Unique Flavors for Drinks: 10 Interesting Facts About Licorice

Licorice is definitely one of those love-or-hate flavors. You don’t find too many people riding the fence on the licorice debate. Though we don’t currently make a licorice beverage syrup, some members of our team are big fans of this weed. That’s right, licorice is actually a weed! Learn ten more interesting facts about licorice, one of the most unique flavors for drinks…

Anise Syrup

If you’re looking for a few ideas on how to use anise, try adding it to a root beer float, or mixing it with a dark spiced rum.

10 Facts About Licorice

  • The distinctive licorice taste primarily comes from the glycyrrhizic acid in the roots. This acid is 50x sweeter than sugar. That’s a lot of sweetness for one little root!
  • Like many herbs and roots, ancient cultures around the world used licorice for a variety of medicinal purposes. The Egyptians, Hindus, Greeks, and Chinese all used licorice medicinally. Early Chinese cultures used licorice to fight cancer.
  • In fact, the use of licorice against cancer is an idea with some substance… Studies done by Rutgers University indicate the licorice can be effective in treating prostate and breast cancer.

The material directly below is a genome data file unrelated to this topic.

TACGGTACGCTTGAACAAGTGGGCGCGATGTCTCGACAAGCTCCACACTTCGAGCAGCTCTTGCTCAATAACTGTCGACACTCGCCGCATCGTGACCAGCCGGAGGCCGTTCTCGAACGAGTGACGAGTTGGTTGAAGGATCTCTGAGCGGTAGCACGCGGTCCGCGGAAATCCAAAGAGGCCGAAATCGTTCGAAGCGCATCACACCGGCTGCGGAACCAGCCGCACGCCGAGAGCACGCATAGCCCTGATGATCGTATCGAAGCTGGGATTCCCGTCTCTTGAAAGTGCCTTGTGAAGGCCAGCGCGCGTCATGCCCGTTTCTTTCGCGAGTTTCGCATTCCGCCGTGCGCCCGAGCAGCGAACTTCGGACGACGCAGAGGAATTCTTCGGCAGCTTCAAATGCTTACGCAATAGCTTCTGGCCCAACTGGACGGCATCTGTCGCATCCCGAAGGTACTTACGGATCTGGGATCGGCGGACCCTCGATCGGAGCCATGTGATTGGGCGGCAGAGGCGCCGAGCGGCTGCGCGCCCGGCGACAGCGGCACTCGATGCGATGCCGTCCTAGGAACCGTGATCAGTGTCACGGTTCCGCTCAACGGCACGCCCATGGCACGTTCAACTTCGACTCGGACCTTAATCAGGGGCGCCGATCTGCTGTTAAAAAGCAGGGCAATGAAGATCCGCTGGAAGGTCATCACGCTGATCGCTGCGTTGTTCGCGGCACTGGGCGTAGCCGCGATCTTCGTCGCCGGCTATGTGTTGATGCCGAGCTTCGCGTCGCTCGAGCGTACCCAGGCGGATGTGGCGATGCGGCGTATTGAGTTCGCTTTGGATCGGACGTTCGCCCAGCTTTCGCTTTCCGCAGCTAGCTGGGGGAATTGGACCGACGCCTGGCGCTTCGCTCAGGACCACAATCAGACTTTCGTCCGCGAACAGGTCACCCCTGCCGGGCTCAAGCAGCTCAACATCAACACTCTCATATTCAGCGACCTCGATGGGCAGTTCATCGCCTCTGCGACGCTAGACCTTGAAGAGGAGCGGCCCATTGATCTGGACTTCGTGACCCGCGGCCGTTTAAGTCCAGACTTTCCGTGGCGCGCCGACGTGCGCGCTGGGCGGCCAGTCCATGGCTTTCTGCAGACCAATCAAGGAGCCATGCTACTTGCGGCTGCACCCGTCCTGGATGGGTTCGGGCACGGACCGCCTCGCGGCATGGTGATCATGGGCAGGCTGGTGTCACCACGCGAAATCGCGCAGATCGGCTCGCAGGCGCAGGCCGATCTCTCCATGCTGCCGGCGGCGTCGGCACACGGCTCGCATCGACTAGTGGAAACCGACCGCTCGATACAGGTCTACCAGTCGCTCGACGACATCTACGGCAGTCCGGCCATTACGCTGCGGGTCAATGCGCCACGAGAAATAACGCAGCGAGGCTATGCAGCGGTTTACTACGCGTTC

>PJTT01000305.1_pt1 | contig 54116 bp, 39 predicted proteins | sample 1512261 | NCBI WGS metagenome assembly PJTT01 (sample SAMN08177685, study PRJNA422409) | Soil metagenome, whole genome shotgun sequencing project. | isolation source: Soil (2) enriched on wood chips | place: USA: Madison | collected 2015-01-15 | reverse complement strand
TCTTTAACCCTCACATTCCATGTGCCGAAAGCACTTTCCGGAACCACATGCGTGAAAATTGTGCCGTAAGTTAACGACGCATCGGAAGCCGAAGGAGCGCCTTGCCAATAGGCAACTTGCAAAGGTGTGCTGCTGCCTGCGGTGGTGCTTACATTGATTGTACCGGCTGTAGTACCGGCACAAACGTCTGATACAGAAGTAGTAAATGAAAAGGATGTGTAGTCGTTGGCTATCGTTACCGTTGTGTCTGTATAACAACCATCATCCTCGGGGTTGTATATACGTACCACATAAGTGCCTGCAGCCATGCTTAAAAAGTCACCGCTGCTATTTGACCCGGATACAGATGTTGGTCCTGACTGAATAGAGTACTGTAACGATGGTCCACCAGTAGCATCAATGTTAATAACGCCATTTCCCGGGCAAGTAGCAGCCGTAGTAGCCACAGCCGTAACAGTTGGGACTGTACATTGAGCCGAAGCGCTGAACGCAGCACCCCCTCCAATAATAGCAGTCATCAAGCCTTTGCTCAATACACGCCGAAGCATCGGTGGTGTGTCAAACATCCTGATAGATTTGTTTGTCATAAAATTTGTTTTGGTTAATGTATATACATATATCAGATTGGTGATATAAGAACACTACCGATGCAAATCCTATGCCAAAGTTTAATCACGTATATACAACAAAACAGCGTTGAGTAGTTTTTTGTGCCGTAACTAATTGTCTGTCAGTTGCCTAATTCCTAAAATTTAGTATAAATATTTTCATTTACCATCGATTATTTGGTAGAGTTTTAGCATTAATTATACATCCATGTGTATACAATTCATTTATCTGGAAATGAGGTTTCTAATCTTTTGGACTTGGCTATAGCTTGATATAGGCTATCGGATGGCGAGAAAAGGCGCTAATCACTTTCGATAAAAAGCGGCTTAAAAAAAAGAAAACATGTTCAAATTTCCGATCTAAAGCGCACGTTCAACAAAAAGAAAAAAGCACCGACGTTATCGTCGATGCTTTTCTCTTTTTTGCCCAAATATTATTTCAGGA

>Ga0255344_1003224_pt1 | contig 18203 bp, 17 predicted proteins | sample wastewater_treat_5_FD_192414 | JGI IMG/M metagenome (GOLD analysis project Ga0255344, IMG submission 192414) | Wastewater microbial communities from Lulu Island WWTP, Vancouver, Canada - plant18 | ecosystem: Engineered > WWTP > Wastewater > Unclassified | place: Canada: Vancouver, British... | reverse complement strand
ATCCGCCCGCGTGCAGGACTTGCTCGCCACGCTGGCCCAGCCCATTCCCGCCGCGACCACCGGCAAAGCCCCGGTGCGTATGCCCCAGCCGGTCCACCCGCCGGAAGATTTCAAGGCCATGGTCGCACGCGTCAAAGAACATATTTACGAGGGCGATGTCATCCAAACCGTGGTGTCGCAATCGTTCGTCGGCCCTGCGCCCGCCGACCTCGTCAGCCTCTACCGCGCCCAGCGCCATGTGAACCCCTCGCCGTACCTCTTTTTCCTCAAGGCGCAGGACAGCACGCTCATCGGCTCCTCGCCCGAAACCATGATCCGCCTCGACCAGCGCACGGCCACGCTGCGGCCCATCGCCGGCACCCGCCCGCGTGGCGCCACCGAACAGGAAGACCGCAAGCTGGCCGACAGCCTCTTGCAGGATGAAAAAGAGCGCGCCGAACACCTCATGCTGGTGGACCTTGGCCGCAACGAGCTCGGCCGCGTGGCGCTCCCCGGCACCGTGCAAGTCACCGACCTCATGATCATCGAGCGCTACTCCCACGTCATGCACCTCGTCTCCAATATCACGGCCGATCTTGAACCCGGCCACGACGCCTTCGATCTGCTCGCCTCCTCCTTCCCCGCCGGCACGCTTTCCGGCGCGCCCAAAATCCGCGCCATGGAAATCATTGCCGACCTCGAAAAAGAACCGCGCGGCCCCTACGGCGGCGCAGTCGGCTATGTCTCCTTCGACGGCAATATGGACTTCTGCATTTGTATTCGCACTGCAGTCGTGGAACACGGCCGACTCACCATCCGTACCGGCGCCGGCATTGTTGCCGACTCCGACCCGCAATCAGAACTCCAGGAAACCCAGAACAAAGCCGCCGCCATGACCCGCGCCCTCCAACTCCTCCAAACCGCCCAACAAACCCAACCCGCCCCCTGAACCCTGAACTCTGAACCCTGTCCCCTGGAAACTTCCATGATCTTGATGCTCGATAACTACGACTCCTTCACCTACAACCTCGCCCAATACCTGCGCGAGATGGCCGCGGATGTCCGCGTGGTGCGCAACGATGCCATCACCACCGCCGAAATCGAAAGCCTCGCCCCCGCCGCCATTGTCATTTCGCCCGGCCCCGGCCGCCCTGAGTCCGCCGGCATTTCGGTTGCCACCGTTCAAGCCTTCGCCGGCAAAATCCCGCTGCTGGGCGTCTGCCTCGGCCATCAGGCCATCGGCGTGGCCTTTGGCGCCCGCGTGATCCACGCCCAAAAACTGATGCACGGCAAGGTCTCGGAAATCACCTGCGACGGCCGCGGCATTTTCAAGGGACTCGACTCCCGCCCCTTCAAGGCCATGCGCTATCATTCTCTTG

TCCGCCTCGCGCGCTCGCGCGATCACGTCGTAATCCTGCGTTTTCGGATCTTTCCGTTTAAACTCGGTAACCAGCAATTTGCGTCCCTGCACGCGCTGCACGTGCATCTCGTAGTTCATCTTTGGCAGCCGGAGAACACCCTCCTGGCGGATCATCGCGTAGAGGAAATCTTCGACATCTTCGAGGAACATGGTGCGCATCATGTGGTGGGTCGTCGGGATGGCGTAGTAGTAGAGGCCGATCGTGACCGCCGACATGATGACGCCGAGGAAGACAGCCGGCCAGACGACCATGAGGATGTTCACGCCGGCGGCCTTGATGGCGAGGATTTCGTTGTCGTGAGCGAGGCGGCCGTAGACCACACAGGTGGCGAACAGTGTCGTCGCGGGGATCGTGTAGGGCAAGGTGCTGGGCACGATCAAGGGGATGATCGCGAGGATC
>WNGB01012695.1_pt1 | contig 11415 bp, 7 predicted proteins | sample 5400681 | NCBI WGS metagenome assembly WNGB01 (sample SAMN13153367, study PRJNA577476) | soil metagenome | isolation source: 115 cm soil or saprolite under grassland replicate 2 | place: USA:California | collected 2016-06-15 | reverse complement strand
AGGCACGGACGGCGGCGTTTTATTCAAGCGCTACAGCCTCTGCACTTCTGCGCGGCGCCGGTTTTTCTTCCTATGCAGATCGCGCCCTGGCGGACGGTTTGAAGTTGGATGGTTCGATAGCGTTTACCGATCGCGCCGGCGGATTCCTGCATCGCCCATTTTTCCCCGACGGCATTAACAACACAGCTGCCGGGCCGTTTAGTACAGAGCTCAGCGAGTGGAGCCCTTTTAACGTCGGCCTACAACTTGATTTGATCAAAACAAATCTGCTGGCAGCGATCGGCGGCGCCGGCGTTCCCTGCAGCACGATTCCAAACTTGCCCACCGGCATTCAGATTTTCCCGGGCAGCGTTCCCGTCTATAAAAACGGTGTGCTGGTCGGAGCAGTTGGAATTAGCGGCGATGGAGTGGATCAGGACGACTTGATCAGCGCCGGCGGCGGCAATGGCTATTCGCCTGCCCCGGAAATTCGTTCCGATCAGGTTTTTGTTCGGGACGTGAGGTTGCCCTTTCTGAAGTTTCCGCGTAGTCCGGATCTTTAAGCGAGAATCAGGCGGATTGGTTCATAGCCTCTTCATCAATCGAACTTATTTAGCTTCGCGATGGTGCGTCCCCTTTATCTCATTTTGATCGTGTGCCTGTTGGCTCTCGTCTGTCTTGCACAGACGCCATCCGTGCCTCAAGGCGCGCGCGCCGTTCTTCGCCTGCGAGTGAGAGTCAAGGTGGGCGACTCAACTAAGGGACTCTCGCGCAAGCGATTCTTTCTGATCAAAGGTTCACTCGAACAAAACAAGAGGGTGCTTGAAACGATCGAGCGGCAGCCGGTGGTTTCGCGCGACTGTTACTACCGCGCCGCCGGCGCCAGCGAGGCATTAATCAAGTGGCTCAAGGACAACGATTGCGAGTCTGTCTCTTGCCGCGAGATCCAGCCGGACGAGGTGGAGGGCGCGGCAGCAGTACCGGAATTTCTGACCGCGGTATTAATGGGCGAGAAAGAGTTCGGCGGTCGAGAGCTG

• Licorice is one of the oldest candies in existence. The modern form that we enjoy has its earliest traces in a 17th century candy from Holland.
  • There’s at least one famous character in history with a penchant for licorice: Napoleon Bonaparte. The French Emperor loved licorice so much that his teeth were often darkly discolored!
  • Napoleon isn’t the only political figure to stand behind licorice. There’s written evidence that Alexander the Great and Julius Caesar both endorsed licorice as being good for health!
  • Licorice candy is now manufactured in Europe, the United States, and Australia.
  • We said that licorice is a unique flavor for drinks, and we’re certainly not the only ones who think so. According to Egyptian hieroglyphics, the culture’s men drank a popular licorice-flavored beverage.
  • Licorice can relieve the pain of ulcers.
  • Licorice is supposed to be healthy for the adrenal glands, too!

Love licorice? Try Amoretti Premium Anise Syrup. The aniseed is quite similar to licorice, and is commonly used as a substitute in the United States. Or, try another one of our unique beverage syrups and pair it with real licorice! You can muddle real licorice in a cocktail shaker or blend it with other ingredients in order to come up with some tasty and unique drink creations. If you create a great licorice drink recipe, share it with us on the Amoretti Facebook page!

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